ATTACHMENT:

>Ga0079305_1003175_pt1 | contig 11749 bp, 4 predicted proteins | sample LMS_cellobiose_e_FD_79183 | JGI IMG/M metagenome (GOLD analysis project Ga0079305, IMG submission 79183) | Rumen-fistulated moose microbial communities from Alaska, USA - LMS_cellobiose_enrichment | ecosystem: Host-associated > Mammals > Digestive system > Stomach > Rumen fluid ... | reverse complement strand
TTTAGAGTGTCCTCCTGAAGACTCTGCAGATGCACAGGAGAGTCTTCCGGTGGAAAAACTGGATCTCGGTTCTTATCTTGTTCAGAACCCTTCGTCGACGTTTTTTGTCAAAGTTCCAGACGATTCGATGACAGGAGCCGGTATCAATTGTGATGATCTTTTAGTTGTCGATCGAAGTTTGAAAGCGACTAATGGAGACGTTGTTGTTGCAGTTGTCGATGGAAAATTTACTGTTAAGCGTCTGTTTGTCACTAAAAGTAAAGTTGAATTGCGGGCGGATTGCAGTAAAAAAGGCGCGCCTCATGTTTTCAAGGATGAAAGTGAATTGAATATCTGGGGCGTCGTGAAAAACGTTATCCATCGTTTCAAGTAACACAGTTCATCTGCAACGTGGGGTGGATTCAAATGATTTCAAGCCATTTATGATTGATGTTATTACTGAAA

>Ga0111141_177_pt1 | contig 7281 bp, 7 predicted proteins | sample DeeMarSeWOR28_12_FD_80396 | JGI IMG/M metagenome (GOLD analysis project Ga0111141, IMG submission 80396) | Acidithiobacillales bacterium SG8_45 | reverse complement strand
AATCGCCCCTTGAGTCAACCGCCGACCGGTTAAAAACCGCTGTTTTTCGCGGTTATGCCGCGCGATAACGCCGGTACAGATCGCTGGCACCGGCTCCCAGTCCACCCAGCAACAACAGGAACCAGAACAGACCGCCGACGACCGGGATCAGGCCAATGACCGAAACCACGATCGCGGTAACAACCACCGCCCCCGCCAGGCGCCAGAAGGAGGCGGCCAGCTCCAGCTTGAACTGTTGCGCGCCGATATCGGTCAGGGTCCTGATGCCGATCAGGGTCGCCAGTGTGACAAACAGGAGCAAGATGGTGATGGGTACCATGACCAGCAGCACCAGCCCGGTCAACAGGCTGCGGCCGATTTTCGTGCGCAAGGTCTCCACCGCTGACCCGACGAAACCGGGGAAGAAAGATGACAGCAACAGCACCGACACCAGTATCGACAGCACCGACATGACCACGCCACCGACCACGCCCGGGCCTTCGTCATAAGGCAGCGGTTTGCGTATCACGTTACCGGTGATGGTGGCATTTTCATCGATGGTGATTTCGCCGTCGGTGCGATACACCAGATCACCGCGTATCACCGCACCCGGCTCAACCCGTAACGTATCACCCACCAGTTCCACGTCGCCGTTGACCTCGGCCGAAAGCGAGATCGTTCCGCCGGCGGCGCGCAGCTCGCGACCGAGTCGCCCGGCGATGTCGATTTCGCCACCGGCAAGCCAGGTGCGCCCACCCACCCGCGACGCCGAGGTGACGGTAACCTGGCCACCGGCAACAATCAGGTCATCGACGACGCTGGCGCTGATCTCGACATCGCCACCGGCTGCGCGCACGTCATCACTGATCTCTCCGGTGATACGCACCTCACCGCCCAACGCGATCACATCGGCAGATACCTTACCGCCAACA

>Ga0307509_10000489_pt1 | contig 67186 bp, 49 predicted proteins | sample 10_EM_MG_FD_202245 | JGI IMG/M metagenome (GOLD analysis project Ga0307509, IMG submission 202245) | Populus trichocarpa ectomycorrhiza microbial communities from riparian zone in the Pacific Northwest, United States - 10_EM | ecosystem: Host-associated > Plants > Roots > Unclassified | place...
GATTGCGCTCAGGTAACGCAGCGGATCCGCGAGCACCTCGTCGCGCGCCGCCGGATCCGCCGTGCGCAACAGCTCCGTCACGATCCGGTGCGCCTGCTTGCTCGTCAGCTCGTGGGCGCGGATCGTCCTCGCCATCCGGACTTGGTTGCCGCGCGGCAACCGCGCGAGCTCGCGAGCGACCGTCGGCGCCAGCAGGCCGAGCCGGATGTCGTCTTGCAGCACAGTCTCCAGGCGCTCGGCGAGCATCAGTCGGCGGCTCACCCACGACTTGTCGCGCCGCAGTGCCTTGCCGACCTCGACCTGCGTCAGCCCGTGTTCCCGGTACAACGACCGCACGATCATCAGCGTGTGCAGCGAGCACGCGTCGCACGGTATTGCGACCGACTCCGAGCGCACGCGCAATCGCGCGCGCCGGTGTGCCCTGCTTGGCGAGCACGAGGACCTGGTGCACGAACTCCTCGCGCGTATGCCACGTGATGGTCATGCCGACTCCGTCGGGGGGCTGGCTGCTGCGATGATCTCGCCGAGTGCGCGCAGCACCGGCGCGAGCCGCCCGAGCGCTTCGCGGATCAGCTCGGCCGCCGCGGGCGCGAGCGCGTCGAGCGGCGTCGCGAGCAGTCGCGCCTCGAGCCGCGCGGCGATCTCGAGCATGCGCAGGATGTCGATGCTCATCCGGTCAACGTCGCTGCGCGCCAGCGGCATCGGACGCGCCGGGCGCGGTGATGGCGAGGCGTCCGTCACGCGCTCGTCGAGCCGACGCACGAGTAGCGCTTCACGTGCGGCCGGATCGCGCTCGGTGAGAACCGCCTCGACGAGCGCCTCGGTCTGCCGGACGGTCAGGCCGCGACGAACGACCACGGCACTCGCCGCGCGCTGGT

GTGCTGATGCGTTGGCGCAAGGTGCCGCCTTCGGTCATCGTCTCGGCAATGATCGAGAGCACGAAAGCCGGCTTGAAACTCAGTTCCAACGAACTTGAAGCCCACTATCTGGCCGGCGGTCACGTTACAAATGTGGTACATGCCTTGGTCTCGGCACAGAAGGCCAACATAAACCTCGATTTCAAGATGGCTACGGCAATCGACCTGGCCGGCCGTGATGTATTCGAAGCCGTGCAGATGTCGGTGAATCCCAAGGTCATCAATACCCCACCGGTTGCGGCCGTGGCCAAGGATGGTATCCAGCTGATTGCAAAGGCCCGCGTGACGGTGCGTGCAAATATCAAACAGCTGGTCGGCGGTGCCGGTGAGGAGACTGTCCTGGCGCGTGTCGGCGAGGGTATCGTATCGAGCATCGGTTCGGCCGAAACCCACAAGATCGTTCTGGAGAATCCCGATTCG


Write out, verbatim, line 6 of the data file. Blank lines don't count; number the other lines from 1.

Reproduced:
GATTGCGCTCAGGTAACGCAGCGGATCCGCGAGCACCTCGTCGCGCGCCGCCGGATCCGCCGTGCGCAACAGCTCCGTCACGATCCGGTGCGCCTGCTTGCTCGTCAGCTCGTGGGCGCGGATCGTCCTCGCCATCCGGACTTGGTTGCCGCGCGGCAACCGCGCGAGCTCGCGAGCGACCGTCGGCGCCAGCAGGCCGAGCCGGATGTCGTCTTGCAGCACAGTCTCCAGGCGCTCGGCGAGCATCAGTCGGCGGCTCACCCACGACTTGTCGCGCCGCAGTGCCTTGCCGACCTCGACCTGCGTCAGCCCGTGTTCCCGGTACAACGACCGCACGATCATCAGCGTGTGCAGCGAGCACGCGTCGCACGGTATTGCGACCGACTCCGAGCGCACGCGCAATCGCGCGCGCCGGTGTGCCCTGCTTGGCGAGCACGAGGACCTGGTGCACGAACTCCTCGCGCGTATGCCACGTGATGGTCATGCCGACTCCGTCGGGGGGCTGGCTGCTGCGATGATCTCGCCGAGTGCGCGCAGCACCGGCGCGAGCCGCCCGAGCGCTTCGCGGATCAGCTCGGCCGCCGCGGGCGCGAGCGCGTCGAGCGGCGTCGCGAGCAGTCGCGCCTCGAGCCGCGCGGCGATCTCGAGCATGCGCAGGATGTCGATGCTCATCCGGTCAACGTCGCTGCGCGCCAGCGGCATCGGACGCGCCGGGCGCGGTGATGGCGAGGCGTCCGTCACGCGCTCGTCGAGCCGACGCACGAGTAGCGCTTCACGTGCGGCCGGATCGCGCTCGGTGAGAACCGCCTCGACGAGCGCCTCGGTCTGCCGGACGGTCAGGCCGCGACGAACGACCACGGCACTCGCCGCGCGCTGGT